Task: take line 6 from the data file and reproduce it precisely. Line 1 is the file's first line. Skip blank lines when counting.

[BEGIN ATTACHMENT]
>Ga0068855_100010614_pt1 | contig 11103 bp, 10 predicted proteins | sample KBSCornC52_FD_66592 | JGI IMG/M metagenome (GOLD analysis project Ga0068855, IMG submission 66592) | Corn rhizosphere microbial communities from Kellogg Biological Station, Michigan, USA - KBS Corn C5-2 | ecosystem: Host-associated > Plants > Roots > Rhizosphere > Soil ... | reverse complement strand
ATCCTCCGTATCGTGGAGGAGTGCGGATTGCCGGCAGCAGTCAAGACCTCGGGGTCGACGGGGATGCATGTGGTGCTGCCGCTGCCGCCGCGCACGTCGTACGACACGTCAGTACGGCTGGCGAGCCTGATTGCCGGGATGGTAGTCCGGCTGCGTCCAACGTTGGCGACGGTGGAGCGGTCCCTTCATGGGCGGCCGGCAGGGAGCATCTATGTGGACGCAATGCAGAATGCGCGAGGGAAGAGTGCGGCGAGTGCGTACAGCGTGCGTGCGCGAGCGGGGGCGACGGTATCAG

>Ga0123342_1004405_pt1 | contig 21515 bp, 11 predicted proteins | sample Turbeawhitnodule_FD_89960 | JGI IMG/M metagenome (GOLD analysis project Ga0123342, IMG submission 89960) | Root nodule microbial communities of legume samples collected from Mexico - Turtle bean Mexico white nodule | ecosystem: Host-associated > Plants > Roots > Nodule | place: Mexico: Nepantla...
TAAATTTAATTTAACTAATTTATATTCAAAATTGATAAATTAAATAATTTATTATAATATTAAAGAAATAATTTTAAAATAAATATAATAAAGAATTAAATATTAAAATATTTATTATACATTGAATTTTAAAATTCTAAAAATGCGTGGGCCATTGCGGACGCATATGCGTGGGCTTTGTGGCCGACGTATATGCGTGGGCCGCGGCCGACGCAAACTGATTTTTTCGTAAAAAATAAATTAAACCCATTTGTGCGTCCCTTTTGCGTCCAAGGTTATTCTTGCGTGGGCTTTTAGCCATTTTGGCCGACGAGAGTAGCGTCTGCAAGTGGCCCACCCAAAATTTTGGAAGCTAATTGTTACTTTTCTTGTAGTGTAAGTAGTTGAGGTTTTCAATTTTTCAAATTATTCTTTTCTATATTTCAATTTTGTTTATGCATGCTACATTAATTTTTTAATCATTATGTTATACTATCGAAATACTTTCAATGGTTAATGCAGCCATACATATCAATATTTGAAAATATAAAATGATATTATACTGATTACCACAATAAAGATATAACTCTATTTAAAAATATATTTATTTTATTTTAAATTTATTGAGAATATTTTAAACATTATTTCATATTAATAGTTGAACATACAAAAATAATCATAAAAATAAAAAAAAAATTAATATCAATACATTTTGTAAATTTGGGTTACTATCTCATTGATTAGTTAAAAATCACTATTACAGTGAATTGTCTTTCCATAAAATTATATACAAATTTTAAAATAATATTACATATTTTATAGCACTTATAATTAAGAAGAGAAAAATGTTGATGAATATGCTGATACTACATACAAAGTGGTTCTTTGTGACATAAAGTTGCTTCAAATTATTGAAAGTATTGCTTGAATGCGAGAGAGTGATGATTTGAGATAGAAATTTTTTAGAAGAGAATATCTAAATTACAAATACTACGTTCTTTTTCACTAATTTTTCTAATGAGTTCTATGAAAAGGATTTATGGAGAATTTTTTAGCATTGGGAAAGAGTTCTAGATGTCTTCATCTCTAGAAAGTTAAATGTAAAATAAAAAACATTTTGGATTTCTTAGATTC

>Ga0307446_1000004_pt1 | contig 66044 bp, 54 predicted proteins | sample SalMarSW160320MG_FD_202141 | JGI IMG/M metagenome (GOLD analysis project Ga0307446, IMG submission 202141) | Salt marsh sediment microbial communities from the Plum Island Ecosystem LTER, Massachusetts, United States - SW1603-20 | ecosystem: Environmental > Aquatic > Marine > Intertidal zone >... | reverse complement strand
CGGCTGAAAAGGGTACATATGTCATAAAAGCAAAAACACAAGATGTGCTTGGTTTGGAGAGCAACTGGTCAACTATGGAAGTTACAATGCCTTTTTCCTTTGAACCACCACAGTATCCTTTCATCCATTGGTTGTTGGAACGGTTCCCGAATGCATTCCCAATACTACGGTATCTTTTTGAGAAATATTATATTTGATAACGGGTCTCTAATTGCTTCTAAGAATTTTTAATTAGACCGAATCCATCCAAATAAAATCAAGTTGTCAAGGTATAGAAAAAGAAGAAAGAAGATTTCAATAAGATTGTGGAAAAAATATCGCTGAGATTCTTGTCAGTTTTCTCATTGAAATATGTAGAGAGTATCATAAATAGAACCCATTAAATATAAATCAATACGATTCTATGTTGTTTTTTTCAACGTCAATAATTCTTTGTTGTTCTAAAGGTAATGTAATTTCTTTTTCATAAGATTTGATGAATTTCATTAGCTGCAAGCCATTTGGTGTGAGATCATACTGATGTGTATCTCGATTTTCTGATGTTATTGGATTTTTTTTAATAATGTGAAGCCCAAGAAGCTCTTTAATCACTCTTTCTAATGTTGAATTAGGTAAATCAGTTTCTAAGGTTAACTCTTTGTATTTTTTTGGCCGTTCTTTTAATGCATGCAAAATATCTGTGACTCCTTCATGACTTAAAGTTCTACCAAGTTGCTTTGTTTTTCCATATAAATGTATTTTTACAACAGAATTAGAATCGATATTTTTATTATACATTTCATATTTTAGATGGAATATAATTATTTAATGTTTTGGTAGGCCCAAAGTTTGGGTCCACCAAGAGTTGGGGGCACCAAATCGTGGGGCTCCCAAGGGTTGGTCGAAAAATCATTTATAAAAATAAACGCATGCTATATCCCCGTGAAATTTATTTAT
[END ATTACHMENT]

CGGCTGAAAAGGGTACATATGTCATAAAAGCAAAAACACAAGATGTGCTTGGTTTGGAGAGCAACTGGTCAACTATGGAAGTTACAATGCCTTTTTCCTTTGAACCACCACAGTATCCTTTCATCCATTGGTTGTTGGAACGGTTCCCGAATGCATTCCCAATACTACGGTATCTTTTTGAGAAATATTATATTTGATAACGGGTCTCTAATTGCTTCTAAGAATTTTTAATTAGACCGAATCCATCCAAATAAAATCAAGTTGTCAAGGTATAGAAAAAGAAGAAAGAAGATTTCAATAAGATTGTGGAAAAAATATCGCTGAGATTCTTGTCAGTTTTCTCATTGAAATATGTAGAGAGTATCATAAATAGAACCCATTAAATATAAATCAATACGATTCTATGTTGTTTTTTTCAACGTCAATAATTCTTTGTTGTTCTAAAGGTAATGTAATTTCTTTTTCATAAGATTTGATGAATTTCATTAGCTGCAAGCCATTTGGTGTGAGATCATACTGATGTGTATCTCGATTTTCTGATGTTATTGGATTTTTTTTAATAATGTGAAGCCCAAGAAGCTCTTTAATCACTCTTTCTAATGTTGAATTAGGTAAATCAGTTTCTAAGGTTAACTCTTTGTATTTTTTTGGCCGTTCTTTTAATGCATGCAAAATATCTGTGACTCCTTCATGACTTAAAGTTCTACCAAGTTGCTTTGTTTTTCCATATAAATGTATTTTTACAACAGAATTAGAATCGATATTTTTATTATACATTTCATATTTTAGATGGAATATAATTATTTAATGTTTTGGTAGGCCCAAAGTTTGGGTCCACCAAGAGTTGGGGGCACCAAATCGTGGGGCTCCCAAGGGTTGGTCGAAAAATCATTTATAAAAATAAACGCATGCTATATCCCCGTGAAATTTATTTAT